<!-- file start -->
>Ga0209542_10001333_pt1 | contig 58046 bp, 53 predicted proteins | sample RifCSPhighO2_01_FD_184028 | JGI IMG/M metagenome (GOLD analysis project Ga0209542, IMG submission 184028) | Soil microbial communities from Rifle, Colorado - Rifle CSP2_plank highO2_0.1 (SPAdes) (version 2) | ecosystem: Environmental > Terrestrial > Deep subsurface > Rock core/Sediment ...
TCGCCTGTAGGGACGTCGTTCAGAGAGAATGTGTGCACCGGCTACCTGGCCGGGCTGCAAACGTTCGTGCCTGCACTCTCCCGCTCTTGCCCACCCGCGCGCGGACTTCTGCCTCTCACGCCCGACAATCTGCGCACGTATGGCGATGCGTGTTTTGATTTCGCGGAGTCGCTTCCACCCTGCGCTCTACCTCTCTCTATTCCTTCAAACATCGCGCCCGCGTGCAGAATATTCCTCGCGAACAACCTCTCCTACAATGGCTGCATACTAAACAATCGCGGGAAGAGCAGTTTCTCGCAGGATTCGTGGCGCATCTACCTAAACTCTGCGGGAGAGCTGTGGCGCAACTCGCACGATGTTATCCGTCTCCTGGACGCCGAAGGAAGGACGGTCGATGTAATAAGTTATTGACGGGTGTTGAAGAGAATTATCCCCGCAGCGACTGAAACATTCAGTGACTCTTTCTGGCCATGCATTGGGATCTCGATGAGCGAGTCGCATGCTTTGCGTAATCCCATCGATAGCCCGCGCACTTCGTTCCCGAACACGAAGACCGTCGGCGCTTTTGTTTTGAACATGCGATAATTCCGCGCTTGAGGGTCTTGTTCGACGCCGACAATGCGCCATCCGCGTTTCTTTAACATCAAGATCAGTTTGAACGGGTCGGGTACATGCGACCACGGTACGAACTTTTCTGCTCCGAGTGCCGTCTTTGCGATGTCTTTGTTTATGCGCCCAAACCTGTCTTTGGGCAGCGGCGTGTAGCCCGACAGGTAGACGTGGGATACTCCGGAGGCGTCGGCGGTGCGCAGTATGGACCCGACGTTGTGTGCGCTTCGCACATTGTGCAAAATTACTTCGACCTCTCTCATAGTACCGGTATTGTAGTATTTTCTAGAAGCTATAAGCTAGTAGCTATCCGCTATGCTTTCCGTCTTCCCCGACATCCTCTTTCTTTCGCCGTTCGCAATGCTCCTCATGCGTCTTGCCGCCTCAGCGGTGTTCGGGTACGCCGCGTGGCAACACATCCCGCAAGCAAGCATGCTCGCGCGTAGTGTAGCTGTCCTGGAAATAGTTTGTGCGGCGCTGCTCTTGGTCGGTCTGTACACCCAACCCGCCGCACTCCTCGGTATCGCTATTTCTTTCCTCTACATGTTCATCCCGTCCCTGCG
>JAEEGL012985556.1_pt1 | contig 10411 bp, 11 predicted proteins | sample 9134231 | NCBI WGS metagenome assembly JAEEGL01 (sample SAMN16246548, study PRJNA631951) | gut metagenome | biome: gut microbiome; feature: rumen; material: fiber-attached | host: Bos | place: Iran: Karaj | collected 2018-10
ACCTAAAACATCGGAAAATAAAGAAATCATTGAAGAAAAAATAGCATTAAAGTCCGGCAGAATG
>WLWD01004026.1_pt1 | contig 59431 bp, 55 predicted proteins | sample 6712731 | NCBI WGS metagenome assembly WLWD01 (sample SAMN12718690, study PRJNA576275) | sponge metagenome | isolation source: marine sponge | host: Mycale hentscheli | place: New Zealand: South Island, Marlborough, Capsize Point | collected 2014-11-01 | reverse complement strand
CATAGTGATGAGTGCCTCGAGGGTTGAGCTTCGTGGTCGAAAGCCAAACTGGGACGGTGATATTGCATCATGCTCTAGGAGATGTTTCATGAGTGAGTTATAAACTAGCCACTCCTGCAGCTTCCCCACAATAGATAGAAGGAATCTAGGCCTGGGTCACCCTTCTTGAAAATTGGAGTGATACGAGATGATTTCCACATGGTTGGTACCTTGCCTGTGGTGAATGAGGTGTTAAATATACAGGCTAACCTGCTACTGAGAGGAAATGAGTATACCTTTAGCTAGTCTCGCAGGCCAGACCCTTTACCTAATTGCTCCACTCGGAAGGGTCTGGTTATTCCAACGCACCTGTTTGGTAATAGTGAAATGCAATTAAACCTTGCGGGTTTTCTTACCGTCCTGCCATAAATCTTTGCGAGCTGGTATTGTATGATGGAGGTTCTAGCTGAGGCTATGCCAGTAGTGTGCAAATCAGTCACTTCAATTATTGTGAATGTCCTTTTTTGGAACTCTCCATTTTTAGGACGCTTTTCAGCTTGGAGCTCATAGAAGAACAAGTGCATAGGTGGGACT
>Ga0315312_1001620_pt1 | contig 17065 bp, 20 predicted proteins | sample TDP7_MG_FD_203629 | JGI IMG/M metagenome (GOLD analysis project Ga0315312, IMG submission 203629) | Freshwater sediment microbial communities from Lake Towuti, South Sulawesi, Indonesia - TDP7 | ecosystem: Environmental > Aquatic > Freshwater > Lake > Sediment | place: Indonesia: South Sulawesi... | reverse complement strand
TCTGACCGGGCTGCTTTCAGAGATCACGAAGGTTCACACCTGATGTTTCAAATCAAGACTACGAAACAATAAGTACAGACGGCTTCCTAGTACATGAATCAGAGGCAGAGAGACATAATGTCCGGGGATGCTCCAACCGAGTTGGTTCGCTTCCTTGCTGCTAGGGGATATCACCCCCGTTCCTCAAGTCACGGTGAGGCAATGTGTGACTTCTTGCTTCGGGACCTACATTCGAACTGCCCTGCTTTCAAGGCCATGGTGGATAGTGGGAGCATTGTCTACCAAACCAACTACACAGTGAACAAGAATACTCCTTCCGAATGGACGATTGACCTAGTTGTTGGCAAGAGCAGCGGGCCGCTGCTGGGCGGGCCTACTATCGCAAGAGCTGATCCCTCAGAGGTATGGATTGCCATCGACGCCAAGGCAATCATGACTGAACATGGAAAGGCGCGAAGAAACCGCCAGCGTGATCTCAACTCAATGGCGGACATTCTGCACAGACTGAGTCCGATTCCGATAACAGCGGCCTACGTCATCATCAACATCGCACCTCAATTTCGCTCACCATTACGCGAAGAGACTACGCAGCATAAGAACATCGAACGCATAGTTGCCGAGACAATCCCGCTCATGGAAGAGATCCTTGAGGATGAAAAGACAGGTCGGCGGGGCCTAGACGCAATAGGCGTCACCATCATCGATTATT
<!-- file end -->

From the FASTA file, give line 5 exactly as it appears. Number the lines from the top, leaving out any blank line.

>WLWD01004026.1_pt1 | contig 59431 bp, 55 predicted proteins | sample 6712731 | NCBI WGS metagenome assembly WLWD01 (sample SAMN12718690, study PRJNA576275) | sponge metagenome | isolation source: marine sponge | host: Mycale hentscheli | place: New Zealand: South Island, Marlborough, Capsize Point | collected 2014-11-01 | reverse complement strand